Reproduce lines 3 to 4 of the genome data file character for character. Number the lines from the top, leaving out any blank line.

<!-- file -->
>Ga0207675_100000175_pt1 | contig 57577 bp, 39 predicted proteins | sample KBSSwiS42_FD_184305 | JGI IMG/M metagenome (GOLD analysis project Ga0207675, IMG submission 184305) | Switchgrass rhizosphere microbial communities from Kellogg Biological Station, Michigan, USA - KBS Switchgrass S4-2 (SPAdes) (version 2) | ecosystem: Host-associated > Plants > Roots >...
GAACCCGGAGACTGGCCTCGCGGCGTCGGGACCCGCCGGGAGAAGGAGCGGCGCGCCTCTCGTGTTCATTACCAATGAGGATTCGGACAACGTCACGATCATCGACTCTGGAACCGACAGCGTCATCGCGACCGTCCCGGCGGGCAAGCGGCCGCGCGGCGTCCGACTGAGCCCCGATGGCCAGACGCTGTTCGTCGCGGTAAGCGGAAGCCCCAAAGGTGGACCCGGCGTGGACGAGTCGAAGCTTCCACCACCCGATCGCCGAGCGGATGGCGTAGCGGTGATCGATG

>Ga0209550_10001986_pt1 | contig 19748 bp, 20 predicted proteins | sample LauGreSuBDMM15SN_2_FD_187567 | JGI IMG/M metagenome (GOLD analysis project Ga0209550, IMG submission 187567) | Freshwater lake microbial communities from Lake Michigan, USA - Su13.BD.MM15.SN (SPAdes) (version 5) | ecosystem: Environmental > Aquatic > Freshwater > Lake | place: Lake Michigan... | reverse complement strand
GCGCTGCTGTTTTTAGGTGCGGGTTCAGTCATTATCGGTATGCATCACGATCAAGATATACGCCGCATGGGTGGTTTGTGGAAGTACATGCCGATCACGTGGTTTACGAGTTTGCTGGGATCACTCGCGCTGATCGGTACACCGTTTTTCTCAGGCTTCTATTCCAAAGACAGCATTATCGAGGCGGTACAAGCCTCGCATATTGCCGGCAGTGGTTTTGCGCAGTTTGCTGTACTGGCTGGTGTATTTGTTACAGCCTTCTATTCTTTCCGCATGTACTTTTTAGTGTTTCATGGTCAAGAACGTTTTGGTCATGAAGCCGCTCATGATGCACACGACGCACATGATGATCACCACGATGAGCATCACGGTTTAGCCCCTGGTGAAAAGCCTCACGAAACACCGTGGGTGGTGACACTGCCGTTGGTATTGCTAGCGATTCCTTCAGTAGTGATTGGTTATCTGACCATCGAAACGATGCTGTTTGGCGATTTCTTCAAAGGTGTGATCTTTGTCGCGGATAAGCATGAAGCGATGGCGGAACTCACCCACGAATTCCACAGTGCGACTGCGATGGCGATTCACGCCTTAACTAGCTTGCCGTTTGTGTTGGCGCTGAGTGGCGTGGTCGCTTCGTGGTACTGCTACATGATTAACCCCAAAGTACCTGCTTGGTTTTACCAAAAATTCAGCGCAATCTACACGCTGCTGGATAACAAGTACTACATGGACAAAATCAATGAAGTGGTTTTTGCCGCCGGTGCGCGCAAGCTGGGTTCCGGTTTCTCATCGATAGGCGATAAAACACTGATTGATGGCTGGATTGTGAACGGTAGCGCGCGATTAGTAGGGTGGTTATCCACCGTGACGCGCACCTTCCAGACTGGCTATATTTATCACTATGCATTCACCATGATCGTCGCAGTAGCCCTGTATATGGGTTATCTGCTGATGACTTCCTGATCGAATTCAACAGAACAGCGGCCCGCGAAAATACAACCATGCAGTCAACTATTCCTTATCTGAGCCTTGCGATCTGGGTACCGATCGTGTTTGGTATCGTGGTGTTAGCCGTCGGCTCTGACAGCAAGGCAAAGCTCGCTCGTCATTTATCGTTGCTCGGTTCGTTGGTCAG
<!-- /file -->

>Ga0209550_10001986_pt1 | contig 19748 bp, 20 predicted proteins | sample LauGreSuBDMM15SN_2_FD_187567 | JGI IMG/M metagenome (GOLD analysis project Ga0209550, IMG submission 187567) | Freshwater lake microbial communities from Lake Michigan, USA - Su13.BD.MM15.SN (SPAdes) (version 5) | ecosystem: Environmental > Aquatic > Freshwater > Lake | place: Lake Michigan... | reverse complement strand
GCGCTGCTGTTTTTAGGTGCGGGTTCAGTCATTATCGGTATGCATCACGATCAAGATATACGCCGCATGGGTGGTTTGTGGAAGTACATGCCGATCACGTGGTTTACGAGTTTGCTGGGATCACTCGCGCTGATCGGTACACCGTTTTTCTCAGGCTTCTATTCCAAAGACAGCATTATCGAGGCGGTACAAGCCTCGCATATTGCCGGCAGTGGTTTTGCGCAGTTTGCTGTACTGGCTGGTGTATTTGTTACAGCCTTCTATTCTTTCCGCATGTACTTTTTAGTGTTTCATGGTCAAGAACGTTTTGGTCATGAAGCCGCTCATGATGCACACGACGCACATGATGATCACCACGATGAGCATCACGGTTTAGCCCCTGGTGAAAAGCCTCACGAAACACCGTGGGTGGTGACACTGCCGTTGGTATTGCTAGCGATTCCTTCAGTAGTGATTGGTTATCTGACCATCGAAACGATGCTGTTTGGCGATTTCTTCAAAGGTGTGATCTTTGTCGCGGATAAGCATGAAGCGATGGCGGAACTCACCCACGAATTCCACAGTGCGACTGCGATGGCGATTCACGCCTTAACTAGCTTGCCGTTTGTGTTGGCGCTGAGTGGCGTGGTCGCTTCGTGGTACTGCTACATGATTAACCCCAAAGTACCTGCTTGGTTTTACCAAAAATTCAGCGCAATCTACACGCTGCTGGATAACAAGTACTACATGGACAAAATCAATGAAGTGGTTTTTGCCGCCGGTGCGCGCAAGCTGGGTTCCGGTTTCTCATCGATAGGCGATAAAACACTGATTGATGGCTGGATTGTGAACGGTAGCGCGCGATTAGTAGGGTGGTTATCCACCGTGACGCGCACCTTCCAGACTGGCTATATTTATCACTATGCATTCACCATGATCGTCGCAGTAGCCCTGTATATGGGTTATCTGCTGATGACTTCCTGATCGAATTCAACAGAACAGCGGCCCGCGAAAATACAACCATGCAGTCAACTATTCCTTATCTGAGCCTTGCGATCTGGGTACCGATCGTGTTTGGTATCGTGGTGTTAGCCGTCGGCTCTGACAGCAAGGCAAAGCTCGCTCGTCATTTATCGTTGCTCGGTTCGTTGGTCAG